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Risk for Impaired Skin Integrity | Nursing Care Plan Fecal Direvsions

Nursing diagnosis: Risk for Impaired Skin Integrity

Risk factors may include
Absence of sphincter at stoma
Character and flow of effluent and flatus from stoma
Reaction to product or chemicals; improper fitting or care of appliance/skin

Possibly evidenced by
(Not applicable; presence of signs and symptoms establishes an actual diagnosis)

Desired Outcomes/Evaluation Criteria—Client Will
Ostomy Self-Care
Maintain skin integrity around stoma.
Identify individual risk factors.
Demonstrate behaviors or techniques to promote healing and/or prevent skin breakdown.

Nursing intervention with rationale:
1. Inspect stoma and peristomal skin area with each pouch change. Note irritation, bruises (dark, bluish color), and rashes.
Rationale: Monitors healing process and effectiveness of appliances. Identifies areas of concern and need for further evaluation and intervention. Early identification of stomal ischemia or infection (from changes in normal bowel flora) provides for timely interventions to prevent serious complications. Stoma should be red and moist. Ulcerated areas on stoma may be from a pouch opening that is too small or a faceplate that cuts into stoma. In clients with an ileostomy, the effluent is rich in enzymes, increasing the likelihood of skin irritation. In clients with a colostomy, skin care is not as great a concern because the enzymes are no longer present in the effluent.

2. Clean with warm water and pat dry. Use soap only if area is covered with sticky stool. If paste has collected on the skin, let it dry, and then peel it off.
Rationale: Maintaining a clean and dry area helps prevent skin breakdown, and increases adherence of appliances.

3. Measure stoma periodically—at least weekly for first 6 weeks, then once a month for 6 months. Measure both width and length of stoma.
Rationale: As postoperative edema resolves, the stoma shrinks and the size of the appliance must be altered to ensure proper fit, so that effluent is collected as it flows from the ostomy and contact with the skin is prevented.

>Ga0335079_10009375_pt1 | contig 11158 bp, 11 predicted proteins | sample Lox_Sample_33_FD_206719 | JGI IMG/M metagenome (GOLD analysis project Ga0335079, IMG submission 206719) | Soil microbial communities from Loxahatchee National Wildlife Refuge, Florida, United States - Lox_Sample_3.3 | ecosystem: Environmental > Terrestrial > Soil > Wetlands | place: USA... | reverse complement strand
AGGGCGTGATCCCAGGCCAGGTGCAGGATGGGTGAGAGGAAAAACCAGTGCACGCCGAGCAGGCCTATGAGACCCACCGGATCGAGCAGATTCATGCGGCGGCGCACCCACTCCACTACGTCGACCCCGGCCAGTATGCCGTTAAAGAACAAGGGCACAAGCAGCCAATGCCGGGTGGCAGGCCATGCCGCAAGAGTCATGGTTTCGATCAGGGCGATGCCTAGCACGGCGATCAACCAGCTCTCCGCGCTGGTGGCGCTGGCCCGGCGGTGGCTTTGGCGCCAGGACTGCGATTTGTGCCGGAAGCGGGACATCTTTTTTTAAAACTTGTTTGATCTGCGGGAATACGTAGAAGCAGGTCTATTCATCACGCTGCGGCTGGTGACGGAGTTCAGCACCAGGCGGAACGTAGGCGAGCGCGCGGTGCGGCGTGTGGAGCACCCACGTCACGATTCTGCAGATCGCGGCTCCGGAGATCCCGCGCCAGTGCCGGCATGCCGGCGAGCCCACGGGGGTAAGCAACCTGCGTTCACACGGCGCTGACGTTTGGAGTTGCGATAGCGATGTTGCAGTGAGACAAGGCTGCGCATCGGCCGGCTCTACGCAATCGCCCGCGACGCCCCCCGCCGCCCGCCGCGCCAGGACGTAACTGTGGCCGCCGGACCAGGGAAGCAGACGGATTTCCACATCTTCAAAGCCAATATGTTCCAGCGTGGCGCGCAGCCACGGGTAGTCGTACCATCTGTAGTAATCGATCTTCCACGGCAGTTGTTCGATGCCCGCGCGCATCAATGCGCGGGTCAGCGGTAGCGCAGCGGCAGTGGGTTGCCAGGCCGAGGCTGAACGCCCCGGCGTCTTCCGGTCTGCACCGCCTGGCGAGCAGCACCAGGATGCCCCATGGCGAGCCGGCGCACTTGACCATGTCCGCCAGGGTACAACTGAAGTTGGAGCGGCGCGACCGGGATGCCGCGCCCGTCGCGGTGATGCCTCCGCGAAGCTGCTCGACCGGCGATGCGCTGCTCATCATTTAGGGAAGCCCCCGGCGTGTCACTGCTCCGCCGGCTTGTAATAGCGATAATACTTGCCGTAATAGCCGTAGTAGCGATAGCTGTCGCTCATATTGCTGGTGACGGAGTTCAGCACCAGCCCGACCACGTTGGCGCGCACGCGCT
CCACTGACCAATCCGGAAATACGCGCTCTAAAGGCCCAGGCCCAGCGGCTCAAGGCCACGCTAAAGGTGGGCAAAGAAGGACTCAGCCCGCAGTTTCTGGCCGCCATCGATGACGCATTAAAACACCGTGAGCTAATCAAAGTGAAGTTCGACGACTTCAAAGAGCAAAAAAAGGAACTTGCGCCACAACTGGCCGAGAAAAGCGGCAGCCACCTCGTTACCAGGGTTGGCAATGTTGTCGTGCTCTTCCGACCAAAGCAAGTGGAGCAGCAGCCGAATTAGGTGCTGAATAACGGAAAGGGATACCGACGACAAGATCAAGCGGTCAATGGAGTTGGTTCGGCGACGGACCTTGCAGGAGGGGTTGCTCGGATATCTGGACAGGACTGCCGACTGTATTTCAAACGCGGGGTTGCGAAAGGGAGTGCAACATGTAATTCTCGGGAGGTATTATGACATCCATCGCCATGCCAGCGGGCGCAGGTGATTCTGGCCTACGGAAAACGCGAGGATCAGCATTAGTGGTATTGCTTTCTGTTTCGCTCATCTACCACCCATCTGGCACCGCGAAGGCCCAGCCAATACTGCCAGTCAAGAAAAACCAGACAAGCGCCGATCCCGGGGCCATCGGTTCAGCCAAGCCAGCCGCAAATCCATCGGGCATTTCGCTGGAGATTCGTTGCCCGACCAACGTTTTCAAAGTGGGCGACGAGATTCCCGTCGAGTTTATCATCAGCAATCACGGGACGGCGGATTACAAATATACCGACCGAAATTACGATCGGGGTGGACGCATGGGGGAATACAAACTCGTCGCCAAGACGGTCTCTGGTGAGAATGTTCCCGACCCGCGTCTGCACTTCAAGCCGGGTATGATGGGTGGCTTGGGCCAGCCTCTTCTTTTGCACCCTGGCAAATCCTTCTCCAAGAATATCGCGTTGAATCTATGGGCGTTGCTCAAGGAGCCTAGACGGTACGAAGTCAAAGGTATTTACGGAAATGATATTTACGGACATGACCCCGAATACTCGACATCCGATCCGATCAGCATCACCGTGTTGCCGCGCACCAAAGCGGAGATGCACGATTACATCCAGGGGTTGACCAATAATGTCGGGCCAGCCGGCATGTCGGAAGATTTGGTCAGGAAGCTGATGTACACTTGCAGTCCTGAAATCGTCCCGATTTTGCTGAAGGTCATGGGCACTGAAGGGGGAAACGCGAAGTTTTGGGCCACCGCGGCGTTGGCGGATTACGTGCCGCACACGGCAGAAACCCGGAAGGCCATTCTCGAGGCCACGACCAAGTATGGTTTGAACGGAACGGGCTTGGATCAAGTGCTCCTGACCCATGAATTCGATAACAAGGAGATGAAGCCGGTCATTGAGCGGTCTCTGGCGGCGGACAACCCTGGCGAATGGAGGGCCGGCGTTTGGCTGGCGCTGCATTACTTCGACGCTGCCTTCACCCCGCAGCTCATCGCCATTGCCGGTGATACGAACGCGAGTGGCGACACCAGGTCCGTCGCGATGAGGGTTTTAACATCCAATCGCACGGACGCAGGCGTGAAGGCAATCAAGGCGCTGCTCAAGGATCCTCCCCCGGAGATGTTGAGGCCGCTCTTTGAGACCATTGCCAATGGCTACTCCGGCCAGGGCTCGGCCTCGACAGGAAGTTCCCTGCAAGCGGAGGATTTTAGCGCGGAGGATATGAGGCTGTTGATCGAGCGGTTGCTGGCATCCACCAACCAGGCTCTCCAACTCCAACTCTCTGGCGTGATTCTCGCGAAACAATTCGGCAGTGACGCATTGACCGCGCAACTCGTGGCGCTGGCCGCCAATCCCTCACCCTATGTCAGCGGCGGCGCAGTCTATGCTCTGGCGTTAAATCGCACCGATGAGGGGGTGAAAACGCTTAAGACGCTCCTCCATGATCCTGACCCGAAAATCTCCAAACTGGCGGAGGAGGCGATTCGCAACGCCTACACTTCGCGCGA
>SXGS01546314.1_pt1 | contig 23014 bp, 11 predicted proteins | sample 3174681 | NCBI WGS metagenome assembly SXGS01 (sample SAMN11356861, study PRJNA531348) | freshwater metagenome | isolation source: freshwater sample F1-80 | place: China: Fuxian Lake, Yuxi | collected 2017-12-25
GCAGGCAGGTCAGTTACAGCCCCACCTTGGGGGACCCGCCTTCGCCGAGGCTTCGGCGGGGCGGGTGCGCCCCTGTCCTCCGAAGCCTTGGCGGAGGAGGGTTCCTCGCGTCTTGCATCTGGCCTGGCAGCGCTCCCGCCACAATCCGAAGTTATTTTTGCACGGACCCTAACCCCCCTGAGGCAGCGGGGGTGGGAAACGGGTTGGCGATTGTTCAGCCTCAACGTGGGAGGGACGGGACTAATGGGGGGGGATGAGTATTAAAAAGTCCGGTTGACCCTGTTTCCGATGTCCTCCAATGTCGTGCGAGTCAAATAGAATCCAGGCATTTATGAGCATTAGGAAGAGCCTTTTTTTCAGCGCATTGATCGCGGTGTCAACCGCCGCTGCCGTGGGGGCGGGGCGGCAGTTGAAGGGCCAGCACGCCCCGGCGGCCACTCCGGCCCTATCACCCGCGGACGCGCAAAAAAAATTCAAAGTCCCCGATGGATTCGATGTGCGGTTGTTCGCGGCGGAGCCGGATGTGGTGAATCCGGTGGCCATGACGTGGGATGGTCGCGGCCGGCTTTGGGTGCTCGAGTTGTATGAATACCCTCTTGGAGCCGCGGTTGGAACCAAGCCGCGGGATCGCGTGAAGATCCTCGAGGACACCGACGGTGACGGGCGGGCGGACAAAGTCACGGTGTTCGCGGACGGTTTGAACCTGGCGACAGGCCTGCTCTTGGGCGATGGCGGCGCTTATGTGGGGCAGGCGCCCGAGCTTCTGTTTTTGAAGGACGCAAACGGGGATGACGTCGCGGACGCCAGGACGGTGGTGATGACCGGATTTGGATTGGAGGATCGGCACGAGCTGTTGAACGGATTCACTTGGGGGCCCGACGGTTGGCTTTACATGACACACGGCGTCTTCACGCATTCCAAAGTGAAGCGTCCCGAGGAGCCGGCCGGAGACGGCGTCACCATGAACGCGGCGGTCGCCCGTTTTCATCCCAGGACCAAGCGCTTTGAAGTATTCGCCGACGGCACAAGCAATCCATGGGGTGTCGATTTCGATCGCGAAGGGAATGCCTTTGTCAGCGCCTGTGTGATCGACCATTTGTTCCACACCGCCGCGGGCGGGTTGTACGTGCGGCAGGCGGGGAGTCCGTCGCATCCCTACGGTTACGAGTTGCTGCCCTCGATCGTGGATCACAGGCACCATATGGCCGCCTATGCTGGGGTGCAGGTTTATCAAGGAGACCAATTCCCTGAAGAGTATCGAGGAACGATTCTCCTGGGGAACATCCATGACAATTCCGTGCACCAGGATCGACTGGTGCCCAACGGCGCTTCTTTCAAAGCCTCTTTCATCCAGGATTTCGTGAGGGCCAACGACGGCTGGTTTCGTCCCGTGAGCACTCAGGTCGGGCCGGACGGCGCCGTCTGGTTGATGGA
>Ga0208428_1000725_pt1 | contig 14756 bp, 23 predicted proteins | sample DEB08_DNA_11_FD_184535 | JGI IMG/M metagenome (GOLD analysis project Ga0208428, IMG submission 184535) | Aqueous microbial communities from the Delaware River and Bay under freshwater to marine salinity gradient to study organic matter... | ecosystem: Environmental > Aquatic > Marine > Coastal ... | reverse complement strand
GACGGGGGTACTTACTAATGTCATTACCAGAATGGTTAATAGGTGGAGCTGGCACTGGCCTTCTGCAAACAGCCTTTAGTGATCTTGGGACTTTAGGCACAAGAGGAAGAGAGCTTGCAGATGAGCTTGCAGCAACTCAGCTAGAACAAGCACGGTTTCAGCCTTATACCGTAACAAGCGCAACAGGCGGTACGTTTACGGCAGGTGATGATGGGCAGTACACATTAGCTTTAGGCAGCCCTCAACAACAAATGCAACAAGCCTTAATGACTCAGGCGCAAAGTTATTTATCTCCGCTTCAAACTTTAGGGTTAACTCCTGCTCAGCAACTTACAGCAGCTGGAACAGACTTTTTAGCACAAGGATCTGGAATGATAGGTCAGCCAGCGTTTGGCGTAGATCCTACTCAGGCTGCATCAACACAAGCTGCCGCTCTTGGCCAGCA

4. Verify that the opening on the adhesive backing of the pouch is no more than 1/16 to 1/8 inch (2–3 mm) larger than the base of the stoma, with adequate adhesive barrier to apply pouch.
Rationale: Prevents trauma to the stoma tissue and protects the peristomal skin. Adequate adhesive area prevents the skin barrier wafer from being too tight. Note: Too tight a fit may cause stomal edema or stenosis.

5. Use a transparent, odor-proof drainable pouch.
Rationale: A transparent appliance during the first 4 to 6 weeks allows easy observation of stoma without necessity of removing pouch and irritating skin.

6. Apply appropriate skin barrier—hydrocolloid wafer, karaya gum, extended-wear skin barrier, or similar products.
Rationale: Protects skin from pouch adhesive, enhances adhesiveness of pouch, and facilitates removal of pouch when necessary. Note: Sigmoid colostomy may not require an appliance if elimination is regulated through irrigation.

7. Empty, rinse, and cleanse ostomy pouch on a routine basis, using appropriate equipment.
Rationale: Frequent changes of the adhesive barrier wafer are irritating to the skin and should be avoided. Emptying and rinsing the pouch with the proper solution removes bacteria and odor-causing stool and flatus.

8. Support surrounding skin when gently removing appliance. Apply adhesive removers as indicated, and then wash thoroughly.
Rationale: Prevents tissue irritation and destruction associated with “pulling” pouch off.

9. Investigate reports of burning, itching, or blistering around stoma.
Rationale: Indicative of effluent leakage with peristomal irritation, or possibly Candida infection, requiring intervention.

1o. Evaluate adhesive product and appliance fit on ongoing basis.
Rationale: Provides opportunity for problem solving. Determines need for further intervention.
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